Leisha Evans, mother and activist, in Baton Rouge

It’s not that I don’t give a damn, or that I’ve had nothing to say following the deaths of Alton Sterling and Philando Castile. If you’ve seen my Twitter, Instagram or Facebook, I’ve stated how I’ve felt as best I could without falling into the pit of narcissistic grief that I’ve seen all over the interwebs. Self aggrandizement is just not my style.

The past week has been traumatizing, frightening, and exhausting. I cried as a mother, and friend, both scared for the livelihoods of so many brothers that I love, and for my own livelihood, which seems to be at stake with every breath I take. But as a woman of action, I didn’t want my acknowledgement to be reduced to a series of hashtags, retweets and emojis. Too many times educated professional Black folks get lost in rhetoric, talking ad nauseum about the injustice of it all while lounging in luxury in their gentrified apartments before happy hour, adding little to the conversation except posting or liking stylish, yet superficial social media posts. I can’t be that. I have a responsibility as a Black woman, a mother, a woman of intellect, to take real action so that these horrifying incidents don’t become just another day in the life of.

Gathering with other Black mothers, and people interested in protecting and growing our communities, I gained so much knowledge on what I can do to give self care and contribute to healing my community. Here are several actionable points we can all do:

Allow yourself to grieve and practice self care.

Let non-people of color know that you are not responsible for making them feel comfortable around you

And also let them know that you are not responsible for teaching them about racism. They can learn that on their own

Put your money back into the community. Buy from businesses owned by people of color. The WhereU App lists these business that are near you. And Solange just posted a list of Black-owned banks on her website

Gather people from your community to grieve, get to know one another, and discuss proactive ways of developing stronger law enforcement and community relations. Anybody can do this. So many times young people and professionals get so ‘busy’ that they spend no time meeting their neighbors or finding out what is developing in their own neighborhoods. But they damn sure know what’s poppin’ on Instagram, or who went to the hottest concert last night, or can share their latest foreign retreat. Please, people. Call your local town hall, and keep calling until they sit down with you. Meet with the police and bring actionable points to the meeting, including fears coming from both sides and how we can all better manage them.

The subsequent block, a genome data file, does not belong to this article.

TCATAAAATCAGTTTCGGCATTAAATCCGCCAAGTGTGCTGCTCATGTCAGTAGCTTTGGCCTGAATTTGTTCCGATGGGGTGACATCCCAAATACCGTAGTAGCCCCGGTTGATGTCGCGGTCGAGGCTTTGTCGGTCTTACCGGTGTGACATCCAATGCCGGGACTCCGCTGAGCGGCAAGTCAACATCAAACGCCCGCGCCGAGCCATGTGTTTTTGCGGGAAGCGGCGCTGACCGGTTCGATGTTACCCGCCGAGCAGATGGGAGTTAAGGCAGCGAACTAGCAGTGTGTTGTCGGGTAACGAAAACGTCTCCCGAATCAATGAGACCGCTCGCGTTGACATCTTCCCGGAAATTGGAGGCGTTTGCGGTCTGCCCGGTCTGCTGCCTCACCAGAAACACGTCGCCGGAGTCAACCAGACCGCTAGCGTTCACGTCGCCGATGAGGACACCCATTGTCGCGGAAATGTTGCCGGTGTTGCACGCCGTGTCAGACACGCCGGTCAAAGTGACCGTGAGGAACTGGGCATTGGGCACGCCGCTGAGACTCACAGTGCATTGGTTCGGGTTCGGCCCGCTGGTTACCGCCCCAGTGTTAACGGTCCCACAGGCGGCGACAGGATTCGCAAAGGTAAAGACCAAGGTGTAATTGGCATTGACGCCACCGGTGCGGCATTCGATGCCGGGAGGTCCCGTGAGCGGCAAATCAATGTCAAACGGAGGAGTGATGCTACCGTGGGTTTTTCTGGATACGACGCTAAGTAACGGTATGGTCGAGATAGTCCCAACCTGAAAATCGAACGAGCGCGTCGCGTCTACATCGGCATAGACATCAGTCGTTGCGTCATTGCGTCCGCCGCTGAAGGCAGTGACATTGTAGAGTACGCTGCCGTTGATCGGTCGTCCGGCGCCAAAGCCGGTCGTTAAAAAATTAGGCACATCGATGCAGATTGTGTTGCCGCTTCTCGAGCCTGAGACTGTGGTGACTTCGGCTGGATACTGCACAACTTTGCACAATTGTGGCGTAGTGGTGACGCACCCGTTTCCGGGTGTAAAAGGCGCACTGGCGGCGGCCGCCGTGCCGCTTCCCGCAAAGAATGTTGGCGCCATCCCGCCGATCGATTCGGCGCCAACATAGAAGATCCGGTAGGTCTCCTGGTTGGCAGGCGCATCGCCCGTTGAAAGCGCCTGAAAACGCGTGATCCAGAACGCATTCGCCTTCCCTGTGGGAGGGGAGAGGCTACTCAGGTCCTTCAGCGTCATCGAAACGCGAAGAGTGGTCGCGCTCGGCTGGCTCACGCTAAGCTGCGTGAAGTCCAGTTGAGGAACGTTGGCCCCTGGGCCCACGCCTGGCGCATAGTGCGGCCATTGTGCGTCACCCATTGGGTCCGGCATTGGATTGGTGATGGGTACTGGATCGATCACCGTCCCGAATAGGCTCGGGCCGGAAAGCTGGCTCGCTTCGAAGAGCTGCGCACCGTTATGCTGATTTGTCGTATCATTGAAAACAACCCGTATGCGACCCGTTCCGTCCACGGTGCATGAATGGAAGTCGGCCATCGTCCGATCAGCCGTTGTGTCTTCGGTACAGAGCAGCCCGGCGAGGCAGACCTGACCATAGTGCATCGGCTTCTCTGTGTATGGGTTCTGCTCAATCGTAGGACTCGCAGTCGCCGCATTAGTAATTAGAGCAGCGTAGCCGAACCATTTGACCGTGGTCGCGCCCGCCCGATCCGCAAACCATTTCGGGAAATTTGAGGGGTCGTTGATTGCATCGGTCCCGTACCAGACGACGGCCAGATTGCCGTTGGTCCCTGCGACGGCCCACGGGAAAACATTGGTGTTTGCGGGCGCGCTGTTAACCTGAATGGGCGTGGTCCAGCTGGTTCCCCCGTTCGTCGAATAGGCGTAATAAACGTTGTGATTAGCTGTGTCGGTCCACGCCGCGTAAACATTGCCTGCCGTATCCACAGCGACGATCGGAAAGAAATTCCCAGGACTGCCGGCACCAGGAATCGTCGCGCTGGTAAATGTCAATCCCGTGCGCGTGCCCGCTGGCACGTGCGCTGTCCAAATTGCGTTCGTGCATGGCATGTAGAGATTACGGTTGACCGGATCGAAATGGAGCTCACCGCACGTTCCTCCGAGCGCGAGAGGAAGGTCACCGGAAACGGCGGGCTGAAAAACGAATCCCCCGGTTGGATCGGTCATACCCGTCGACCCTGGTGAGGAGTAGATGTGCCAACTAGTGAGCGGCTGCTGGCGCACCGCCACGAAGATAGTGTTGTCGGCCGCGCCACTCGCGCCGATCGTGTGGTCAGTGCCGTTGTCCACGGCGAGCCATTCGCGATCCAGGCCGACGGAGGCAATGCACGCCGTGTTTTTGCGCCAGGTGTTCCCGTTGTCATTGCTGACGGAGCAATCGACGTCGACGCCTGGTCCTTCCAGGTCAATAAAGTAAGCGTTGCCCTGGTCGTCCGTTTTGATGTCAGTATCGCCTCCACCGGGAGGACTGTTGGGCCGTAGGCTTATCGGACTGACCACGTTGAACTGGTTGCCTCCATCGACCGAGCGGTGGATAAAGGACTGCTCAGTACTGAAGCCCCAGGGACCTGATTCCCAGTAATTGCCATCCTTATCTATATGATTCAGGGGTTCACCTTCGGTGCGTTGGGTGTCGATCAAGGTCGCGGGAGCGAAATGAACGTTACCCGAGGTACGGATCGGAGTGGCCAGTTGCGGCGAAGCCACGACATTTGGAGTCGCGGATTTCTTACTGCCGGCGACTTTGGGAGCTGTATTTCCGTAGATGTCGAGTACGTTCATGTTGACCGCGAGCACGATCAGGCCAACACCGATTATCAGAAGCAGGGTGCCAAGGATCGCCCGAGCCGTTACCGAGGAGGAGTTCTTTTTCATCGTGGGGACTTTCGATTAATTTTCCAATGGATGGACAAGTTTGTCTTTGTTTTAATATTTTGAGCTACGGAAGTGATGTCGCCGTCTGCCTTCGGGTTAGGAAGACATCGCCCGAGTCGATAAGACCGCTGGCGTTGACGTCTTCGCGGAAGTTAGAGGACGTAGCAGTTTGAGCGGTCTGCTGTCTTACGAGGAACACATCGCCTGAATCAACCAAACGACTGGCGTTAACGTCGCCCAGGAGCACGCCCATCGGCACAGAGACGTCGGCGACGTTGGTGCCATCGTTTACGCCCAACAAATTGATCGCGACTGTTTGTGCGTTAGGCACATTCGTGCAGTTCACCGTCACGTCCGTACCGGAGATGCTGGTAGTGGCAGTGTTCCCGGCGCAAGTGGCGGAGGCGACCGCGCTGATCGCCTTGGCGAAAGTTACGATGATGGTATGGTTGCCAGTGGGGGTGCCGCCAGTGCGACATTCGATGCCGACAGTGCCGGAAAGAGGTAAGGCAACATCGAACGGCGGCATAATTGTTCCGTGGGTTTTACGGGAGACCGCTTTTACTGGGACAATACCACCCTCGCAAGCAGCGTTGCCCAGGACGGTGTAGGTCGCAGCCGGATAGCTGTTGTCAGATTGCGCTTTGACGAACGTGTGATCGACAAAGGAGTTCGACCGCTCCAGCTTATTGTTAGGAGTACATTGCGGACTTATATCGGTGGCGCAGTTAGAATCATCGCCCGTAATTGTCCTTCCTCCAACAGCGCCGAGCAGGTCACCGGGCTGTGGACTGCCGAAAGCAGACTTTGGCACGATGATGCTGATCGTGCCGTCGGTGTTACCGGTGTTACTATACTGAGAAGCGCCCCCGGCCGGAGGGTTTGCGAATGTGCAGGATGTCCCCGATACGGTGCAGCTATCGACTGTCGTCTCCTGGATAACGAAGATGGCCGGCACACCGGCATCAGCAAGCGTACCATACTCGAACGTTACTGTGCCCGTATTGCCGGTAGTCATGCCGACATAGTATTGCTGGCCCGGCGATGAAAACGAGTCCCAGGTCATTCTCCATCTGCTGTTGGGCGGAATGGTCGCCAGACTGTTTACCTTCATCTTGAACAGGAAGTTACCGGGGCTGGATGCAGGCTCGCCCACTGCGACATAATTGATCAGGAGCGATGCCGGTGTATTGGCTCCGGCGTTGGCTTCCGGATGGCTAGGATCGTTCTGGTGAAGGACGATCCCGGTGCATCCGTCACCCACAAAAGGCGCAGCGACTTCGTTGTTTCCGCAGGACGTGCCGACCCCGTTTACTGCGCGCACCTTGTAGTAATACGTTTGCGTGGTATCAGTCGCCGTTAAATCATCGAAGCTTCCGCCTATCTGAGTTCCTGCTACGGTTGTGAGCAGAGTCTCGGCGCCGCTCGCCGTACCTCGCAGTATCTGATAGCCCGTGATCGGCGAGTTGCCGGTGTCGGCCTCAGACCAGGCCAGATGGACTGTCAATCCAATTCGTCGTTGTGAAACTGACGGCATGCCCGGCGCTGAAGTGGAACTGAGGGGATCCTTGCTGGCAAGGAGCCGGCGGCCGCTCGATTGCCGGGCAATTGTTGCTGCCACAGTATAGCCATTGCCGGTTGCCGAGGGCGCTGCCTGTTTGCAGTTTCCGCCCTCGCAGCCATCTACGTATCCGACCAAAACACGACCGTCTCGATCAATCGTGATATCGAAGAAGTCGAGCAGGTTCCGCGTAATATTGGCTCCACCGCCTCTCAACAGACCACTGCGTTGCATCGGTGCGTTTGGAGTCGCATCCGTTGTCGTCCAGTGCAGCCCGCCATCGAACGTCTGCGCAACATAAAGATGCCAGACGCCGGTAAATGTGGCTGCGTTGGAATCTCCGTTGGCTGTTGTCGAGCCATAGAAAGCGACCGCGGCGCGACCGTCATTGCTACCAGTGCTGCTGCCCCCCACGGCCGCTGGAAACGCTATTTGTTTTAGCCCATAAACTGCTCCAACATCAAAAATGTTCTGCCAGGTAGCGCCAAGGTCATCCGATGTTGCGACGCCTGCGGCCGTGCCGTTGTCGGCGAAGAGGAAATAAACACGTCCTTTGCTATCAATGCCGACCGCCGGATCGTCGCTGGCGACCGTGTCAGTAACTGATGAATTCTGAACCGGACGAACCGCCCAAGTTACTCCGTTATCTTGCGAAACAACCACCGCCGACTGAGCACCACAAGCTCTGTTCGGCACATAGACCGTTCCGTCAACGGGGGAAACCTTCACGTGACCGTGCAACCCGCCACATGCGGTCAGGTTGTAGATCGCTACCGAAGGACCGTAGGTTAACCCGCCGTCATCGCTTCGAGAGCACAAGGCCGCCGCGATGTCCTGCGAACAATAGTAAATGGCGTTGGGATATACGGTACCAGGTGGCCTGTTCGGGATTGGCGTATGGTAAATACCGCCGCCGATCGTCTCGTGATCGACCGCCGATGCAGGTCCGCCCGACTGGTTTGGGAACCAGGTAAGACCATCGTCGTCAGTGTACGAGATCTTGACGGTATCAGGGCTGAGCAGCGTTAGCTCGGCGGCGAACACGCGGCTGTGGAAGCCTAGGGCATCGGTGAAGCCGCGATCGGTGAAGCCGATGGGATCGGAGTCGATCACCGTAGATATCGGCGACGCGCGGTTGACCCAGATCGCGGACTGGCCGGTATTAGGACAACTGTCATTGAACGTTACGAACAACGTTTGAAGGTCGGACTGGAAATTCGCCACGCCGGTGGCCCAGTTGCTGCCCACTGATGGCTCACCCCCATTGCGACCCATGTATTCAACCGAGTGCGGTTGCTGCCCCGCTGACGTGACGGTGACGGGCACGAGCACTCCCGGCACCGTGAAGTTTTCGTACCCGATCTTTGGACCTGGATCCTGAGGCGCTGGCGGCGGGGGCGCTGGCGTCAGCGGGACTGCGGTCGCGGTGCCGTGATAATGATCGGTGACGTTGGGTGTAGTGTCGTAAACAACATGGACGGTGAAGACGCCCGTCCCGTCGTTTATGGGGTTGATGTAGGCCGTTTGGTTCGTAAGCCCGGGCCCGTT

Ask your local government for accountability. Newark, NJ has recently developed a Civilian Review Board, a sort of Yelp for police, giving a rundown of issues between residents and the police. Constant notation and accountability is a key to transparency and progress.

On an ending note, a friend of mine posted this poem, and I think it’s apt for all of us who ‘made it’ and somehow believe that is enough.

They picked Akanni up one morning
Beat him soft like clay
And stuffed him down the belly
Of a waiting jeep.
What business of mine is it
So long they don’t take the yam
From my savouring mouth?
They came one night
Booted the whole house awake
And dragged Danladi out,
Then off to a lengthy absence.
What business of mine is it
So long they don’t take the yam
From my savouring mouth?
Chinwe went to work one day
Only to find her job was gone:
No query, no warning, no probe –
Just one neat sack for a stainless record.
What business of mine is it
So long they don’t take the yam
From my savouring mouth?
And then one evening
As I sat down to eat my yam
A knock on the door froze my hungry hand.
The jeep was waiting on my bewildered lawn
Waiting, waiting in its usual silence.
– Niyi Osundare